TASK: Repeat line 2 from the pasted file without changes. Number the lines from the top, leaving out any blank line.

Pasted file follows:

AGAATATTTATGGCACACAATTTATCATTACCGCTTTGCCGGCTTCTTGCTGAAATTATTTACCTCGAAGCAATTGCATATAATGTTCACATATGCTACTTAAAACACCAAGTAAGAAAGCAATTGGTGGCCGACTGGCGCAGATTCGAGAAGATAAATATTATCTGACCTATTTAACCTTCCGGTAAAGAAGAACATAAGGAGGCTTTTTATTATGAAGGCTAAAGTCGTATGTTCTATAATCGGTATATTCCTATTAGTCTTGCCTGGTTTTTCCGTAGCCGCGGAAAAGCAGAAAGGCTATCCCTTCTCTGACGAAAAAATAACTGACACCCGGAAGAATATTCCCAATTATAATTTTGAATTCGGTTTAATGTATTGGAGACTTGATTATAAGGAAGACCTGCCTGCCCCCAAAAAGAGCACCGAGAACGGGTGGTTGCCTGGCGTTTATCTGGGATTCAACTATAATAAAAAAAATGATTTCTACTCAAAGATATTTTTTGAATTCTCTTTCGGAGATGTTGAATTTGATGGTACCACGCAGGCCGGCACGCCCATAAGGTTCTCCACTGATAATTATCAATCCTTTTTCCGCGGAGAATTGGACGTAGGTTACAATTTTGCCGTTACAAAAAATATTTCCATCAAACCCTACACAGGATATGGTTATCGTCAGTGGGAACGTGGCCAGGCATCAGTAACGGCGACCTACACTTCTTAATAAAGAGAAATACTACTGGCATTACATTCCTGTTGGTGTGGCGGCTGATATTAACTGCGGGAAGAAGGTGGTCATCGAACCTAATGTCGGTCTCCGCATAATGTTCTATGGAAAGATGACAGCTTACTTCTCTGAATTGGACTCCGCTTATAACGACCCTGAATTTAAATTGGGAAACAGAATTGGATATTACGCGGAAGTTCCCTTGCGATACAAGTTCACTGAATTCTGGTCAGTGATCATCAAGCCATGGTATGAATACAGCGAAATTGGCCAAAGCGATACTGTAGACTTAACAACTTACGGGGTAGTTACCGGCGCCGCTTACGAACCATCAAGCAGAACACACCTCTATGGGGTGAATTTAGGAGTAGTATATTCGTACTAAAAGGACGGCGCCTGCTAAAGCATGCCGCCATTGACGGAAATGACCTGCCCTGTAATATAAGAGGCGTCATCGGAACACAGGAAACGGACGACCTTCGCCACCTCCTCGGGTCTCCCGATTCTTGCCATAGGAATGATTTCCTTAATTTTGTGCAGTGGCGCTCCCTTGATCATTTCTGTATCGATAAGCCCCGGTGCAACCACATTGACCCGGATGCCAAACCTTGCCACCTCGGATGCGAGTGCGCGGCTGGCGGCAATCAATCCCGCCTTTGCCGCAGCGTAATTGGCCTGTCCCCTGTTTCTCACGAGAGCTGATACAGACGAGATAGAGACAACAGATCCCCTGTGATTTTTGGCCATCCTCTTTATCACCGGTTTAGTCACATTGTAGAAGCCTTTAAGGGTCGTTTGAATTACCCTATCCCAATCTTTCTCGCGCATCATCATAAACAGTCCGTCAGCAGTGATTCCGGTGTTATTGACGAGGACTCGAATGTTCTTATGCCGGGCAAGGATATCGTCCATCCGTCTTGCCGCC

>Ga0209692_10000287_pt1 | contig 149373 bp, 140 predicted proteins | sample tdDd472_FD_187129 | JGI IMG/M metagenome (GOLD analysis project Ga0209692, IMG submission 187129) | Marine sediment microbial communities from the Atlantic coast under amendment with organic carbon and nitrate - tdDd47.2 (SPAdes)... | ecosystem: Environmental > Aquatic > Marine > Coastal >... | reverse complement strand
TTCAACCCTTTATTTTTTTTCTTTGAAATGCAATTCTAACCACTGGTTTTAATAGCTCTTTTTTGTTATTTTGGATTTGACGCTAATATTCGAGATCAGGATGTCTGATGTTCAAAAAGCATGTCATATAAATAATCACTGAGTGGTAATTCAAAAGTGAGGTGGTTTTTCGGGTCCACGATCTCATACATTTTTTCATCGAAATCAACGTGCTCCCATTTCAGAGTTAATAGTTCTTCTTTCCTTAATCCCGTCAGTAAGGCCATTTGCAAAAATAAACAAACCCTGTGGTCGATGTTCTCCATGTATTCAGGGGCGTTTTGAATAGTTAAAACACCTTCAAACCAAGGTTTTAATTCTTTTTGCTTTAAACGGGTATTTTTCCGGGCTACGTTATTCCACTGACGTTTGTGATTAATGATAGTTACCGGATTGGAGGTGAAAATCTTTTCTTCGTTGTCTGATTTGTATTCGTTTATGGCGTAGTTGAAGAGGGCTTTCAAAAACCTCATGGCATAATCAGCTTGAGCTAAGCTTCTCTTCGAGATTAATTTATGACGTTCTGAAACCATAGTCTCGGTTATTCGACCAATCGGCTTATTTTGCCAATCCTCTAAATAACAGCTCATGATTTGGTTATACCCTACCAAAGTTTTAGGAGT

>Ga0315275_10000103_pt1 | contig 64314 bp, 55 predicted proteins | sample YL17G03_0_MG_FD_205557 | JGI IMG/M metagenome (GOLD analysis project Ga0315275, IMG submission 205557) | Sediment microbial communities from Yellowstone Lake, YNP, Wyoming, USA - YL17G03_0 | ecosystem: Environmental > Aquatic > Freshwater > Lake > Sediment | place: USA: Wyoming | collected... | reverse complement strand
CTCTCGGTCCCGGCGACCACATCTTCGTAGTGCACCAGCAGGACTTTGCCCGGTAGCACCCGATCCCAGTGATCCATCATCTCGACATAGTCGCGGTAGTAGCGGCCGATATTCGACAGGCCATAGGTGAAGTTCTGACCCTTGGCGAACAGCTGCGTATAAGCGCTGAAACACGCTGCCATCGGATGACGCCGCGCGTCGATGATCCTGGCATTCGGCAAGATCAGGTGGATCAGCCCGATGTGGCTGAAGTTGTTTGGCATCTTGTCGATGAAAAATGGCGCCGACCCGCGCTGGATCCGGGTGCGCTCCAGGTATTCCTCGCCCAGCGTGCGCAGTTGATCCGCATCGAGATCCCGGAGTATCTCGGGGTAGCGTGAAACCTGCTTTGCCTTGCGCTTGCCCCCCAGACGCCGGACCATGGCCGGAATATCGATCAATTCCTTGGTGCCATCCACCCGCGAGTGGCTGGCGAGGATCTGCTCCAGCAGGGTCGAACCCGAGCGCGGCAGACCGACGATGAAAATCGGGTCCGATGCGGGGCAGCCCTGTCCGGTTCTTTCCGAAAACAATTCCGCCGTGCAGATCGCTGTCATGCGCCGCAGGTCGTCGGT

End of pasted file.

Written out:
>Ga0209692_10000287_pt1 | contig 149373 bp, 140 predicted proteins | sample tdDd472_FD_187129 | JGI IMG/M metagenome (GOLD analysis project Ga0209692, IMG submission 187129) | Marine sediment microbial communities from the Atlantic coast under amendment with organic carbon and nitrate - tdDd47.2 (SPAdes)... | ecosystem: Environmental > Aquatic > Marine > Coastal >... | reverse complement strand